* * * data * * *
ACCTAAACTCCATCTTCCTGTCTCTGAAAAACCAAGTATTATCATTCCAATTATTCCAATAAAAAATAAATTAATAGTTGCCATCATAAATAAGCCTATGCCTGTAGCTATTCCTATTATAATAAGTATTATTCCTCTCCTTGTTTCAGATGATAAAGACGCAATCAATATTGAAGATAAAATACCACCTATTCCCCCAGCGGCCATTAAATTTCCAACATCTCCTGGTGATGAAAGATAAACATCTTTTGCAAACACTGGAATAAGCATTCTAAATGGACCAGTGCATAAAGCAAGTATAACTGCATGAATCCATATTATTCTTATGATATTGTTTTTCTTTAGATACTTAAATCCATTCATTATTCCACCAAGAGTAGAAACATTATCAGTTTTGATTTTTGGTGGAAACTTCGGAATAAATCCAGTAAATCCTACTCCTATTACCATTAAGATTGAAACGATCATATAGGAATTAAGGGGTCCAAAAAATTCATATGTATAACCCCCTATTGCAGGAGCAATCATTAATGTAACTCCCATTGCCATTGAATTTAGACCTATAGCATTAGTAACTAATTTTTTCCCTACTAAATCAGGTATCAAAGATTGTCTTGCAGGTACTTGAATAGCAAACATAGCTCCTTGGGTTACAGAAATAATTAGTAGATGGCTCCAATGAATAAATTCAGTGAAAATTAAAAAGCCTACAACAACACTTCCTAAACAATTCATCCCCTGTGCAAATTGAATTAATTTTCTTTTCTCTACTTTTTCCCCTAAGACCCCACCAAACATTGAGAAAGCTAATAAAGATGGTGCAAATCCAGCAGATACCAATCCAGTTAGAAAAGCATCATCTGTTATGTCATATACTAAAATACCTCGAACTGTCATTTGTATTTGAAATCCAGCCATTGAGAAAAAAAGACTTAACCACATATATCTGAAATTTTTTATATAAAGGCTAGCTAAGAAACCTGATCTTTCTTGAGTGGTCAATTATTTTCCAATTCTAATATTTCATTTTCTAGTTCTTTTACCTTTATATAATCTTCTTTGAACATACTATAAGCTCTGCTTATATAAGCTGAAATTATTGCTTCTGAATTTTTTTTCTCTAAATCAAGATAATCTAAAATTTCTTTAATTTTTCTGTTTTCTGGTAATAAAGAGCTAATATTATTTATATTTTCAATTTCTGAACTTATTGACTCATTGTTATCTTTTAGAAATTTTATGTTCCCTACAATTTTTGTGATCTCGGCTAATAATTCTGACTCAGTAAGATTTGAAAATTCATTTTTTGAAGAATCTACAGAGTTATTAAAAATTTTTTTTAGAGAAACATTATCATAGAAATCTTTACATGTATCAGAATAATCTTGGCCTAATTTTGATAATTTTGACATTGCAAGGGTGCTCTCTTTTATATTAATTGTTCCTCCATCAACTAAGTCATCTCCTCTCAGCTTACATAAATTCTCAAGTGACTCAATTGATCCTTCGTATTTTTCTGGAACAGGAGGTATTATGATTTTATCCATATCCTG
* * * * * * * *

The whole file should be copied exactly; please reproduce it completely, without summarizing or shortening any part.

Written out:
ACCTAAACTCCATCTTCCTGTCTCTGAAAAACCAAGTATTATCATTCCAATTATTCCAATAAAAAATAAATTAATAGTTGCCATCATAAATAAGCCTATGCCTGTAGCTATTCCTATTATAATAAGTATTATTCCTCTCCTTGTTTCAGATGATAAAGACGCAATCAATATTGAAGATAAAATACCACCTATTCCCCCAGCGGCCATTAAATTTCCAACATCTCCTGGTGATGAAAGATAAACATCTTTTGCAAACACTGGAATAAGCATTCTAAATGGACCAGTGCATAAAGCAAGTATAACTGCATGAATCCATATTATTCTTATGATATTGTTTTTCTTTAGATACTTAAATCCATTCATTATTCCACCAAGAGTAGAAACATTATCAGTTTTGATTTTTGGTGGAAACTTCGGAATAAATCCAGTAAATCCTACTCCTATTACCATTAAGATTGAAACGATCATATAGGAATTAAGGGGTCCAAAAAATTCATATGTATAACCCCCTATTGCAGGAGCAATCATTAATGTAACTCCCATTGCCATTGAATTTAGACCTATAGCATTAGTAACTAATTTTTTCCCTACTAAATCAGGTATCAAAGATTGTCTTGCAGGTACTTGAATAGCAAACATAGCTCCTTGGGTTACAGAAATAATTAGTAGATGGCTCCAATGAATAAATTCAGTGAAAATTAAAAAGCCTACAACAACACTTCCTAAACAATTCATCCCCTGTGCAAATTGAATTAATTTTCTTTTCTCTACTTTTTCCCCTAAGACCCCACCAAACATTGAGAAAGCTAATAAAGATGGTGCAAATCCAGCAGATACCAATCCAGTTAGAAAAGCATCATCTGTTATGTCATATACTAAAATACCTCGAACTGTCATTTGTATTTGAAATCCAGCCATTGAGAAAAAAAGACTTAACCACATATATCTGAAATTTTTTATATAAAGGCTAGCTAAGAAACCTGATCTTTCTTGAGTGGTCAATTATTTTCCAATTCTAATATTTCATTTTCTAGTTCTTTTACCTTTATATAATCTTCTTTGAACATACTATAAGCTCTGCTTATATAAGCTGAAATTATTGCTTCTGAATTTTTTTTCTCTAAATCAAGATAATCTAAAATTTCTTTAATTTTTCTGTTTTCTGGTAATAAAGAGCTAATATTATTTATATTTTCAATTTCTGAACTTATTGACTCATTGTTATCTTTTAGAAATTTTATGTTCCCTACAATTTTTGTGATCTCGGCTAATAATTCTGACTCAGTAAGATTTGAAAATTCATTTTTTGAAGAATCTACAGAGTTATTAAAAATTTTTTTTAGAGAAACATTATCATAGAAATCTTTACATGTATCAGAATAATCTTGGCCTAATTTTGATAATTTTGACATTGCAAGGGTGCTCTCTTTTATATTAATTGTTCCTCCATCAACTAAGTCATCTCCTCTCAGCTTACATAAATTCTCAAGTGACTCAATTGATCCTTCGTATTTTTCTGGAACAGGAGGTATTATGATTTTATCCATATCCTG